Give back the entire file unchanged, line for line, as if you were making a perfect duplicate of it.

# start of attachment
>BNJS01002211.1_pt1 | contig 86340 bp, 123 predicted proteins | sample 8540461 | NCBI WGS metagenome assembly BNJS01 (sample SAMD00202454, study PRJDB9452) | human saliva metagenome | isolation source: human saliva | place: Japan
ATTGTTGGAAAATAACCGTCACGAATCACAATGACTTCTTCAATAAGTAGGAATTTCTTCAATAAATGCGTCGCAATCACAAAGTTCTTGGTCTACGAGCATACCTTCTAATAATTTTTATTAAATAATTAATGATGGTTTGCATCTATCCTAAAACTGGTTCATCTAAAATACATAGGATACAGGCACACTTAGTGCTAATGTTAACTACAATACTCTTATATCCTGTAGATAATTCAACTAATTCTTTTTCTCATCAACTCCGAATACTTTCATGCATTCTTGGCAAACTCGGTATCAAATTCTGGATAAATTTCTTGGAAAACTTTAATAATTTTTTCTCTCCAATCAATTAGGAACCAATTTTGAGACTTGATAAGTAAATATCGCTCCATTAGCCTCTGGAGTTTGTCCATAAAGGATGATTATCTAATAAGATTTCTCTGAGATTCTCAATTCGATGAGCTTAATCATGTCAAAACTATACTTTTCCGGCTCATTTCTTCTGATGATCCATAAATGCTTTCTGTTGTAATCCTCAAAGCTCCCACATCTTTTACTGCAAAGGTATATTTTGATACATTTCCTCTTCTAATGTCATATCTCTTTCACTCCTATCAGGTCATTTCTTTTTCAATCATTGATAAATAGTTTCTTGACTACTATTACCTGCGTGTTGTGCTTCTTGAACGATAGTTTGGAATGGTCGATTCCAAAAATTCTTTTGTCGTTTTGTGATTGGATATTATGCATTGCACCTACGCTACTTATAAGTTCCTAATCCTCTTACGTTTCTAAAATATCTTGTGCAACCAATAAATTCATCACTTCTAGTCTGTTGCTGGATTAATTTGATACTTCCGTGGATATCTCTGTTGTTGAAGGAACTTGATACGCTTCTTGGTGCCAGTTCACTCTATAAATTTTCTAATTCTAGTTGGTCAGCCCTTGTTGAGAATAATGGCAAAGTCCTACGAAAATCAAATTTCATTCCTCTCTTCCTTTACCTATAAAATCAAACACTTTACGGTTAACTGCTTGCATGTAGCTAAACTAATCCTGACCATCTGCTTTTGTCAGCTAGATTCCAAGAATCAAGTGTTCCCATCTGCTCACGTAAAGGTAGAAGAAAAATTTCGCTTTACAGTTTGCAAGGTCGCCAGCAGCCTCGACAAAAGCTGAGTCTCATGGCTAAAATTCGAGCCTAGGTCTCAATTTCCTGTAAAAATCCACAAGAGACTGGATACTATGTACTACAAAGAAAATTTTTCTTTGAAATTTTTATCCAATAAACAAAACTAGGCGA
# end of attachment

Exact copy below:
>BNJS01002211.1_pt1 | contig 86340 bp, 123 predicted proteins | sample 8540461 | NCBI WGS metagenome assembly BNJS01 (sample SAMD00202454, study PRJDB9452) | human saliva metagenome | isolation source: human saliva | place: Japan
ATTGTTGGAAAATAACCGTCACGAATCACAATGACTTCTTCAATAAGTAGGAATTTCTTCAATAAATGCGTCGCAATCACAAAGTTCTTGGTCTACGAGCATACCTTCTAATAATTTTTATTAAATAATTAATGATGGTTTGCATCTATCCTAAAACTGGTTCATCTAAAATACATAGGATACAGGCACACTTAGTGCTAATGTTAACTACAATACTCTTATATCCTGTAGATAATTCAACTAATTCTTTTTCTCATCAACTCCGAATACTTTCATGCATTCTTGGCAAACTCGGTATCAAATTCTGGATAAATTTCTTGGAAAACTTTAATAATTTTTTCTCTCCAATCAATTAGGAACCAATTTTGAGACTTGATAAGTAAATATCGCTCCATTAGCCTCTGGAGTTTGTCCATAAAGGATGATTATCTAATAAGATTTCTCTGAGATTCTCAATTCGATGAGCTTAATCATGTCAAAACTATACTTTTCCGGCTCATTTCTTCTGATGATCCATAAATGCTTTCTGTTGTAATCCTCAAAGCTCCCACATCTTTTACTGCAAAGGTATATTTTGATACATTTCCTCTTCTAATGTCATATCTCTTTCACTCCTATCAGGTCATTTCTTTTTCAATCATTGATAAATAGTTTCTTGACTACTATTACCTGCGTGTTGTGCTTCTTGAACGATAGTTTGGAATGGTCGATTCCAAAAATTCTTTTGTCGTTTTGTGATTGGATATTATGCATTGCACCTACGCTACTTATAAGTTCCTAATCCTCTTACGTTTCTAAAATATCTTGTGCAACCAATAAATTCATCACTTCTAGTCTGTTGCTGGATTAATTTGATACTTCCGTGGATATCTCTGTTGTTGAAGGAACTTGATACGCTTCTTGGTGCCAGTTCACTCTATAAATTTTCTAATTCTAGTTGGTCAGCCCTTGTTGAGAATAATGGCAAAGTCCTACGAAAATCAAATTTCATTCCTCTCTTCCTTTACCTATAAAATCAAACACTTTACGGTTAACTGCTTGCATGTAGCTAAACTAATCCTGACCATCTGCTTTTGTCAGCTAGATTCCAAGAATCAAGTGTTCCCATCTGCTCACGTAAAGGTAGAAGAAAAATTTCGCTTTACAGTTTGCAAGGTCGCCAGCAGCCTCGACAAAAGCTGAGTCTCATGGCTAAAATTCGAGCCTAGGTCTCAATTTCCTGTAAAAATCCACAAGAGACTGGATACTATGTACTACAAAGAAAATTTTTCTTTGAAATTTTTATCCAATAAACAAAACTAGGCGA